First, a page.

We have reported a case of TTC following the loss of a co-dependent supportive relationship occurring against the background of a major neurocognitive disorder, in the context of multiple risk factors. The loss of Ms Sato’s main support person did not immediately lead to significant stress and TTC; rather it occurred 1 month later following anxiety caused by an inability to function independently. This report adds to the literature describing TTC in patients with dementia [9, 1216]. Previous case reports have identified dementia as contributing to psychological stress, or that there were no identifiable stressors; thus further research is required to elucidate the relationship between dementia and TTC. This case is consistent with research suggesting that chronic anxiety and adverse childhood events increase the risk of developing TTC [47].

Selective serotonin reuptake inhibitors (SSRIs) have been implicated in TTC [1719] and Ms Sato had recently commenced escitalopram. A retrospective study found SSRIs to be more strongly associated with TTC than other antidepressants [19]. They suggested a mechanism of increased norepinephrine (noradrenaline) reuptake inhibition, although this is more consistent with serotonin-noradrenaline reuptake inhibitors (SNRIs) and tricyclic antidepressants (TCAs), which are also associated with TTC [1921]. A post-marketing review [21] found 21 cases of TTC associated with SNRIs compared with 5 with SSRIs. The authors reported that SNRIs are associated with greater risk than SSRIs, such that SNRI product information requires warnings regarding TTC [21].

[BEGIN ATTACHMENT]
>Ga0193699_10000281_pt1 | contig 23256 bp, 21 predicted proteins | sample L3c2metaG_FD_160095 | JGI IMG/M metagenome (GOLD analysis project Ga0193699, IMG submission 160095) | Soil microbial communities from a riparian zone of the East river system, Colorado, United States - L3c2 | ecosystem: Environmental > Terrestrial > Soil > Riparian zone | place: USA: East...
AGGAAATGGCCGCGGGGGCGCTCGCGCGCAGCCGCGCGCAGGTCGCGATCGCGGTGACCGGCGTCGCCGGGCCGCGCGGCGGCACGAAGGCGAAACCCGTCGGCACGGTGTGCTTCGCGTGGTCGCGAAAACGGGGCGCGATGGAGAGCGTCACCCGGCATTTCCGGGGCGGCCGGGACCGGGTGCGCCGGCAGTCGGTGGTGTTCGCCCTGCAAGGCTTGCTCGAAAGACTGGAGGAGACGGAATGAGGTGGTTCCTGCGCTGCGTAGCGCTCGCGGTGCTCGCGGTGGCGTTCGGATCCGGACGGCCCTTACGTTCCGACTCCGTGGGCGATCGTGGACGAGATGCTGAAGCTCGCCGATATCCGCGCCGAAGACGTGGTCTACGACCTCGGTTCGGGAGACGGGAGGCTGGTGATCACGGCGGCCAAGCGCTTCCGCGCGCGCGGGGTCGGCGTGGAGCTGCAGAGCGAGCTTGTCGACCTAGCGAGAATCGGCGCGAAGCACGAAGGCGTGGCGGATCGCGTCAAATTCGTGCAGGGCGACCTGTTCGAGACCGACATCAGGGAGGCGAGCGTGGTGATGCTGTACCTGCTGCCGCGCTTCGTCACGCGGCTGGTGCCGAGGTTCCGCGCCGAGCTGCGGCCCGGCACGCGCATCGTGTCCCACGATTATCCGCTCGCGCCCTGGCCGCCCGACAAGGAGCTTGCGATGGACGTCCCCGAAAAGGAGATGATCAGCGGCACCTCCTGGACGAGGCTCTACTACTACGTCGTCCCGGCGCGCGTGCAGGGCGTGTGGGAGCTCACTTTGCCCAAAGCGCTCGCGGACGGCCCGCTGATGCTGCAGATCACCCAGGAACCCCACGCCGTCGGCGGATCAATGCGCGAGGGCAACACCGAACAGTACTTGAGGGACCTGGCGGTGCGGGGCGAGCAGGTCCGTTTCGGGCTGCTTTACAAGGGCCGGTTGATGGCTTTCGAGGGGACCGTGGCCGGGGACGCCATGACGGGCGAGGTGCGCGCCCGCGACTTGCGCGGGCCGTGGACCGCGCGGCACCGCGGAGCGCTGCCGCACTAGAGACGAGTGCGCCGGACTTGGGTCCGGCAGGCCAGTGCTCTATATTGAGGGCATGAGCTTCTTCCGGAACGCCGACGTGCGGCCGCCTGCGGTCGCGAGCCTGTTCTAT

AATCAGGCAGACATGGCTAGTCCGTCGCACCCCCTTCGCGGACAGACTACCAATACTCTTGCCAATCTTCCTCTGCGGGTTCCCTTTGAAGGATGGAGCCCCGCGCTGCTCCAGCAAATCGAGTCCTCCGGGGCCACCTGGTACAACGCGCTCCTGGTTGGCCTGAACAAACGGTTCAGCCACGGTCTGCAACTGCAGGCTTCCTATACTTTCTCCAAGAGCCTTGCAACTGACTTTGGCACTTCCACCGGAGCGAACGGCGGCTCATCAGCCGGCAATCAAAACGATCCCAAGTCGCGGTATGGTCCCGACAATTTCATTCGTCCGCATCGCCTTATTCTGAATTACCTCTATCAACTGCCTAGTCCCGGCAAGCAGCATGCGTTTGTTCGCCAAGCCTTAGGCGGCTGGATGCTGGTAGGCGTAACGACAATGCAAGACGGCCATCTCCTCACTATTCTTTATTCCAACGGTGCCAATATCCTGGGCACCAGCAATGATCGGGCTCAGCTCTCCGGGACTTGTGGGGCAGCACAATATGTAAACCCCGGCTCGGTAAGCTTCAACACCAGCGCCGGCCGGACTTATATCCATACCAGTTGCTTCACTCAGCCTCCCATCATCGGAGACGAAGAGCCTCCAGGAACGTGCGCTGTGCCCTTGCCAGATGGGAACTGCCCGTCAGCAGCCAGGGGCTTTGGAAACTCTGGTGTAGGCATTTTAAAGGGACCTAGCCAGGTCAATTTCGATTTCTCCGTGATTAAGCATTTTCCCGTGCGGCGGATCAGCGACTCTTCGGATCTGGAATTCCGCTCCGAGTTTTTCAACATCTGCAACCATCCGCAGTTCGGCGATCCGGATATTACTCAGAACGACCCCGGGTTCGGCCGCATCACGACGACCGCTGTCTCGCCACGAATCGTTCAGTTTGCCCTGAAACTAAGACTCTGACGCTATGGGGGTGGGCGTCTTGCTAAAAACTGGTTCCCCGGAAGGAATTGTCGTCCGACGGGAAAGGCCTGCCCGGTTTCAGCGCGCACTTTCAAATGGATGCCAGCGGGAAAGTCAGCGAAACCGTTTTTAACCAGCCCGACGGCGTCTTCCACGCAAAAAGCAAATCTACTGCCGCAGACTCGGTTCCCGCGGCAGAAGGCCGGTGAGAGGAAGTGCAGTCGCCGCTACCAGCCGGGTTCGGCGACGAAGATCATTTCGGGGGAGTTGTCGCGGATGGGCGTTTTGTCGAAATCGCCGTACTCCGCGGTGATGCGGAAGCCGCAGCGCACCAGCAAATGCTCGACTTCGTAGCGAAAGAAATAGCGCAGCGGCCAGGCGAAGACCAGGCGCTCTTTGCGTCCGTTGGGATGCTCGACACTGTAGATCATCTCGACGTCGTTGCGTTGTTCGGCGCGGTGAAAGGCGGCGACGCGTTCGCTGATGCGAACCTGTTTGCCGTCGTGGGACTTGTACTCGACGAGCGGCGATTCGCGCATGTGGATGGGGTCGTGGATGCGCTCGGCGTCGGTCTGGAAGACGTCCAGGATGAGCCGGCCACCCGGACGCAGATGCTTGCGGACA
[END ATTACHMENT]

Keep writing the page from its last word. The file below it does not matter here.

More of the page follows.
Ms Sato was found to have hyponatraemia, which has also been associated with TTC in at least five case reports [2226]. Three of these patients were being treated with antidepressants (SSRI, TCA, SNRI) [22, 23, 26], two of them in the context of psychogenic polydipsia [22, 23]. All of these cases had sodium levels similar to Ms Sato’s (<120 mmol/l). The relationship between antidepressants and hyponatraemia is well known, but the mechanism by which hyponatraemia is linked to TTC is not clear, although sympathetic hyperexcitability is a possible explanation. Antidepressants have also been linked to recurrence of TTC [21]; thus, psychiatrists treating patients with anxiety and mood disorders following TTC should prescribe antidepressants judiciously.

Patients with neurocognitive disorders who are treated with antidepressants may be at increased risk of TTC. Treatment of anxiety and depression in patients with previous TTC should be monitored closely, and antidepressants less likely to cause hyponatraemia are recommended.

Written consent was obtained from Ms Sato and her substitute decision maker.

Disclosure statement

No financial support and no other potential conflict of interest relevant to this article was reported.


Jeremy C.S. Johnson , Psychiatric Registrar, Royal Brisbane & Women’s Hospital, Butterfield St, Herston QLD, AUS-4029 Brisbane, jcsjohnson[at]